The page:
In March 2019 Health Canada announced that it would start making clinical information about the safety and efficacy of drugs and medical devices available to the public after a regulatory decision is made. The agency says that making the data available will allow for independent analysis increasing patient safety. The data released is data that was formerly treated as confidential by the agency and is still treated as confidential by the U.S. Food and Drug Administration (FDA). It is not a new concept. The European Union has had a similar program since 2016. It is time for the FDA to catch up and follow suit with this important move for public safety.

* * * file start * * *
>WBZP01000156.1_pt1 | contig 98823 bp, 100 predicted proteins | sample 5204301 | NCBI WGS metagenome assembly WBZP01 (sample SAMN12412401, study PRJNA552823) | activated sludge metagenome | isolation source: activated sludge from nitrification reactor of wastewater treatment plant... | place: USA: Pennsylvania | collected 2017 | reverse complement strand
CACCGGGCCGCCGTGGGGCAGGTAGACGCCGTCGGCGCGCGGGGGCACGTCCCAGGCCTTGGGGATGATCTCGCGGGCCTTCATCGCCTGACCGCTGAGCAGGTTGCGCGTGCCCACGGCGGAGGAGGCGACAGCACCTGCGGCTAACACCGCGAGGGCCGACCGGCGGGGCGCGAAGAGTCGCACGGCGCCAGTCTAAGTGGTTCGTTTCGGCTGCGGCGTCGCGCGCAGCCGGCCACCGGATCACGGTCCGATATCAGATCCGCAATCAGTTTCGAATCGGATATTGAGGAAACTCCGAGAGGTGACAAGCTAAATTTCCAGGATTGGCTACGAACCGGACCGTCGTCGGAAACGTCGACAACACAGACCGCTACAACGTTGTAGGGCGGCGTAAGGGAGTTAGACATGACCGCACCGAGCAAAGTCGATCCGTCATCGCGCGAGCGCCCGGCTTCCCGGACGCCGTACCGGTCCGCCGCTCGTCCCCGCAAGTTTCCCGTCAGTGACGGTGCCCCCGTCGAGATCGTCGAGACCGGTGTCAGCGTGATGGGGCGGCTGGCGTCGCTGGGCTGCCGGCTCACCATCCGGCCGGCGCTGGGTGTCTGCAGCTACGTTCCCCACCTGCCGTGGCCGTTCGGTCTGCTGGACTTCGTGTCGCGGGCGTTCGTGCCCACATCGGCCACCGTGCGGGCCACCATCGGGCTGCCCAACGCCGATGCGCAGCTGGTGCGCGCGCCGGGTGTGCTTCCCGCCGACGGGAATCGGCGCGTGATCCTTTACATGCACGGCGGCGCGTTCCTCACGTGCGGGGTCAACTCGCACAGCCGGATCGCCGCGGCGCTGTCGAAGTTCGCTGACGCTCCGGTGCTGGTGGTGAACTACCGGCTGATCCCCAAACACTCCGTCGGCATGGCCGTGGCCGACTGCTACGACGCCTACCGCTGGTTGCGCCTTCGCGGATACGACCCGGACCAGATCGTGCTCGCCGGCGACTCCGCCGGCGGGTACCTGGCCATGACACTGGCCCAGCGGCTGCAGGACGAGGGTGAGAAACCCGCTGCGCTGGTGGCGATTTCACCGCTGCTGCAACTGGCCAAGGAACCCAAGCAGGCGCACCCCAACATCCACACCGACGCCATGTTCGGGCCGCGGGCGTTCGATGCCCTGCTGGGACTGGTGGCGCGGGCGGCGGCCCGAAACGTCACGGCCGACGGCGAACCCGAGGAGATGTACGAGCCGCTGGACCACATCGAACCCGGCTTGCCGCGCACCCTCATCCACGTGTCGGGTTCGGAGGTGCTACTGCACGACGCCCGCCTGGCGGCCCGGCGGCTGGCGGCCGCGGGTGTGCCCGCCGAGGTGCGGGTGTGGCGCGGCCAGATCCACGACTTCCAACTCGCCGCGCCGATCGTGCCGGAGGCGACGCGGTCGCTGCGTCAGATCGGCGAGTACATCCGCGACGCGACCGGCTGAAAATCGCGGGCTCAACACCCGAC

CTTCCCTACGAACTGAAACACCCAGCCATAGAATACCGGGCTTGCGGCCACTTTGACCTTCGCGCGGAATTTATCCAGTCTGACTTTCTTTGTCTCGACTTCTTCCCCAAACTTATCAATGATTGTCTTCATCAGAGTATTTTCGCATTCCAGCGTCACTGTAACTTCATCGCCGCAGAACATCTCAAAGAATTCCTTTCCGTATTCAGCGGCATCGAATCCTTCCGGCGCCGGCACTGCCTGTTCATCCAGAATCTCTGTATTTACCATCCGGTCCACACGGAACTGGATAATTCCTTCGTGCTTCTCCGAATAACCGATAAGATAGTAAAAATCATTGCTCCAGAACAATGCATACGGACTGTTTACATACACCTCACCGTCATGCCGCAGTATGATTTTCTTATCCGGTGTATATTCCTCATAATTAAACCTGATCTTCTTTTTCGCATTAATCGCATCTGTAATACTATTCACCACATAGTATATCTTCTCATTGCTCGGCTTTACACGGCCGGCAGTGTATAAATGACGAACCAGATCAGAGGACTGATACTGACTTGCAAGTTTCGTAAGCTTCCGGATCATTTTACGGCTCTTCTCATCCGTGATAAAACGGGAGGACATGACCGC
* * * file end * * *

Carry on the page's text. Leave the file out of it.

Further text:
If Other Countries Release the Information, Why is it Needed Here?
You may be wondering why it matter if the FDA makes the information public when other agencies already do so. The FDA often approves drugs and devices before they are approved elsewhere and some are never approved in other countries, meaning the data remains hidden from independent researchers who may find risks that are not revealed in articles written about the studies in medical journals.
Articles about clinical trials are not always accurate. They often emphasize the benefits and downplay the risks or drawbacks. A large portion of clinical trials are not covered in medical journals at all. Researchers and medical societies need the raw data in order to truly evaluate new drugs and devices and provide guidance on their best use.
To learn more about your rights after being harmed by a defective drug or medical device, contact an experienced defective attorney and schedule your free consultation.